Robert Stone

I’m re-reading Robert Stone’s A Flag for Sunrise, his third novel published in 1981. (A Brooklyn native, Stone died January 10 in Key West.) Much is made of his characters. They are a lunatic fringe for the most part, etc. but engaging. (See Emily Langer’s piece in the Washington Post–

http://wapo.st/1u0V5LZ

Having re-read A Farewell to Arms recently, Stone’s Hemingway lineage is remarkably clear and strong. Stone has many of Hemingway’s gifts for dialogue and writing about moral dilemmas. But his language goes beyond Hemingway in its sophistication, more to the Joyce side of the family emotionally. He’s also a great journalist of the landscapes that do a whole lot more than frame his stories. Here’s an example of the whole package from A Flag for Sunrise. Holliwell is an American professor here taking a side trip from a speech in a neighboring country to Somoza’s Nicaragua (page 157-158 in the Knopf hard cover). Stone’s alias for Nicaragua is Tecan.

“They drove on in silence over the dusty plateau. The coastward volcano was abreast of them, a second, larger rose ahead. To Holliwell, they seemed freakish mountains; only malignant gods could inhabit or inform them. They rose solitary out of featureless tableland, bare, without harmony, unbeautiful enough to appear exactly what they were–burst excrescences on Tecan’s pocked dusty hide. A geology lesson, he thought. They communicated a troubling sense of the earth as nothing more than itself, of blind force and mortality. As mindlessly refuting of hope as a skull and bones. The landscape was a memento mori, the view ahead like a dead ocean floor.”

Continue reading

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Writing about War

Michiko Kakutani has written an excellent piece in the December 26 New York Times on the novels, stories, and journalism written by Americans about the wars in Iraq and Afghanistan. It’s a good overview that also relates current writing to what came out of Vietnam and the “tradition” of war literature. This essay is fertile ground for suggesting other books and also for understanding some of the new issues these writers and all Americans lived and are living through because of our involvement in war pretty much since the country was founded, pretty much since the human race was founded. Continue reading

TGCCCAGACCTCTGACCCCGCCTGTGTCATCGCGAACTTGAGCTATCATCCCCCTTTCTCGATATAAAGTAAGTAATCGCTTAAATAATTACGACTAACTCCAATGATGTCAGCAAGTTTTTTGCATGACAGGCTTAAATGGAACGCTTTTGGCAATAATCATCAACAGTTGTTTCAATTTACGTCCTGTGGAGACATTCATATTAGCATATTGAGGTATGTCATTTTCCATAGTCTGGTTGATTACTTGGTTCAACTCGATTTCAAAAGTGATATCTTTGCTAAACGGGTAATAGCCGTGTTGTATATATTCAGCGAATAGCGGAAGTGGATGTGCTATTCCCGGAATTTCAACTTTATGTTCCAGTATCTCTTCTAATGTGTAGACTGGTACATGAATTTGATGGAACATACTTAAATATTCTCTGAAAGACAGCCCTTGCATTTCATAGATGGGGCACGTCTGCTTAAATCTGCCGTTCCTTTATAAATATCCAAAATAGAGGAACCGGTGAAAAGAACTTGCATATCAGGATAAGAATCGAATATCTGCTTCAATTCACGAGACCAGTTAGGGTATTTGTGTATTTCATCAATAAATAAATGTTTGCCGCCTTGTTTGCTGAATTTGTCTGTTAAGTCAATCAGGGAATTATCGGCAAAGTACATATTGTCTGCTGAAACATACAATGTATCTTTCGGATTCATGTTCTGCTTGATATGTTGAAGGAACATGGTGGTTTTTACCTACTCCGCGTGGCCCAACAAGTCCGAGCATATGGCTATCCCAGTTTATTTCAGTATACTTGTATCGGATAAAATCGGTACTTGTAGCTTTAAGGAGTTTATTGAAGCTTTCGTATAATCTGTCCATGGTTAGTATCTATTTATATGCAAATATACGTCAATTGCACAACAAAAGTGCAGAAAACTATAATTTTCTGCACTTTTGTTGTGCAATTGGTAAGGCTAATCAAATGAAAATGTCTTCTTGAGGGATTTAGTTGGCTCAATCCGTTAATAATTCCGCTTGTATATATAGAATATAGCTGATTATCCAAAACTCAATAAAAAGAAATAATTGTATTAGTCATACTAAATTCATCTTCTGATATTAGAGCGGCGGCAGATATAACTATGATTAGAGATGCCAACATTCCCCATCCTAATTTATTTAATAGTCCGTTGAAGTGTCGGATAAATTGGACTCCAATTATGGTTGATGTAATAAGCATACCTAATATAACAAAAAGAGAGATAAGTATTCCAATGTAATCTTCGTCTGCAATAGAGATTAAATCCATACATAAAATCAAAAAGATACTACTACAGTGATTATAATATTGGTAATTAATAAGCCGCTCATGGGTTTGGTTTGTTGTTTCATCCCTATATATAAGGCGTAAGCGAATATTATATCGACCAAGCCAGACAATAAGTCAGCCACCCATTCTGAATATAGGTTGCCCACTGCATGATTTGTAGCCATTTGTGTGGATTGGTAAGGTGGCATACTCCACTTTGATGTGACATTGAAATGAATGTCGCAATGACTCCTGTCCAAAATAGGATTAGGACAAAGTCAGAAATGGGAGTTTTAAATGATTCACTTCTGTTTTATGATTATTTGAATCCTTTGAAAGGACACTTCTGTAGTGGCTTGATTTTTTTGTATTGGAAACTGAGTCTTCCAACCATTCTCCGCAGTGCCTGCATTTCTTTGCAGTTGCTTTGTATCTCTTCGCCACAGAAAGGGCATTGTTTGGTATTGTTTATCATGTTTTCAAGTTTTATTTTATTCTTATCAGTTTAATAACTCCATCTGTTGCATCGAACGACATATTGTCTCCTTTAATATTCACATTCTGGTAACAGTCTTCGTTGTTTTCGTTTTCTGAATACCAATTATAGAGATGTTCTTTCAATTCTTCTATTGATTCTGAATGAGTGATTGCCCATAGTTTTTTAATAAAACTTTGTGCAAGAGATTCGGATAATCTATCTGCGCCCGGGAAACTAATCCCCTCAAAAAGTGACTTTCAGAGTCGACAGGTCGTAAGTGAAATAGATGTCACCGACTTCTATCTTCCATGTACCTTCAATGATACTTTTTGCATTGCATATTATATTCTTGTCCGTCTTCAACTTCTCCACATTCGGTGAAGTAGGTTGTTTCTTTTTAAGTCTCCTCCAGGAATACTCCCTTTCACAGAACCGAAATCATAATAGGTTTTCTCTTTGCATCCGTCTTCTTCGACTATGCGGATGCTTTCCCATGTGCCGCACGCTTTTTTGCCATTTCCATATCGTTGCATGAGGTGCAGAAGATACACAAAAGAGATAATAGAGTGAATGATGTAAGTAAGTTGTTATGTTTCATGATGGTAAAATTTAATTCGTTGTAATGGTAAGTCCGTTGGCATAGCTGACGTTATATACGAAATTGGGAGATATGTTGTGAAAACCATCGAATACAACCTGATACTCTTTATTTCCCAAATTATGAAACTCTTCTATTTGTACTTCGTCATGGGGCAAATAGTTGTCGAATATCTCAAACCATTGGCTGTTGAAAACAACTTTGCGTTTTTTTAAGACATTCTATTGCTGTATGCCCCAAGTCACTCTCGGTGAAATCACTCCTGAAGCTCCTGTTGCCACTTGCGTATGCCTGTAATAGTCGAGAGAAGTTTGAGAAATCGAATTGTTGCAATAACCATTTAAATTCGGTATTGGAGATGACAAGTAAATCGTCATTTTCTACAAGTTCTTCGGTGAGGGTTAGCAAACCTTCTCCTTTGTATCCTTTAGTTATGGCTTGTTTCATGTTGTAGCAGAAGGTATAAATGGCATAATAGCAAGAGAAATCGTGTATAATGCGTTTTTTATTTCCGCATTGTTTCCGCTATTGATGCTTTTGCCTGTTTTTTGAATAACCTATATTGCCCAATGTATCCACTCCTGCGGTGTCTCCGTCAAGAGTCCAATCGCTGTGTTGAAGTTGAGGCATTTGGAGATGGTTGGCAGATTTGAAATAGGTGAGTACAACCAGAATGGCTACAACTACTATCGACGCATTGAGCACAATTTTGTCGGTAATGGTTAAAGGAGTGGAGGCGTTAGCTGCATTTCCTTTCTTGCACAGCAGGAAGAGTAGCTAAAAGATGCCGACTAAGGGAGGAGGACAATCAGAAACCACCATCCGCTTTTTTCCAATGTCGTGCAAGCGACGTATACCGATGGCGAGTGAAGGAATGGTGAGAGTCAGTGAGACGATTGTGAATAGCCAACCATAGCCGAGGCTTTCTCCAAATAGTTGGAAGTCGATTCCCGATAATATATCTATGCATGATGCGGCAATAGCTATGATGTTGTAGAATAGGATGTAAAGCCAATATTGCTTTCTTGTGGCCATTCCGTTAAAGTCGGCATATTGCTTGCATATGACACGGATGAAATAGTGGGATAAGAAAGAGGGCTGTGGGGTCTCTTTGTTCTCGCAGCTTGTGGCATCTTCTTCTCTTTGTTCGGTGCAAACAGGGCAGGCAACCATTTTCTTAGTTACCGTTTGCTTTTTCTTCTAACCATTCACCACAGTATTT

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Dave Douglas

The 2014 Earshot Jazz Festival concert at Town Hall in Seattle with Dave Douglas, Joe Lovano, and Sound Prints is still ringing in my ears as I listen to a 2008 Dave Douglas CD I got at the library, Spirit Moves. As is often the case with Douglas, interesting collection of players: trumpet, french horn, trombone, tuba, and drums. Tuba is a unique bass instrument and it brings a New Orleans feel to some of this music. In fact it’s easy to imagine this band marching down a street and drawing a crowd. But there’s more to it than that. Douglas pays tribute to Lester Bowie on a couple of tunes. In the liner notes he mentions that he heard Bowie while still in high school. It’s a little bit of a cutting session in some ways, though the best parts of the album (as Douglas advocates in the liner notes) occur when the whole group is involved.

 

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Genre Irrelevance

Science fiction and literary fiction. Ok, I accept the terms. They are realms of marketing mostly unless you’re locked into a limited spectrum of the imagination. Case in point, Margaret Atwood. She seems to have succeeded to some degree in encouraging people to ignore borders in favor of a sort of fiction that just has its own life no matter what can the critics want to can it in. Of course genre is a ladder to nowhere. No matter what people call you, any writer’s talent with words and storytelling is more important than genre. It’s like an internet ad: “What the publishers don’t want you to know.” They don’t want you to know that genre is low on the list as a descriptor of a given novel’s style, import, or genius. It sells books by trying to build, some might say manipulate, an audience.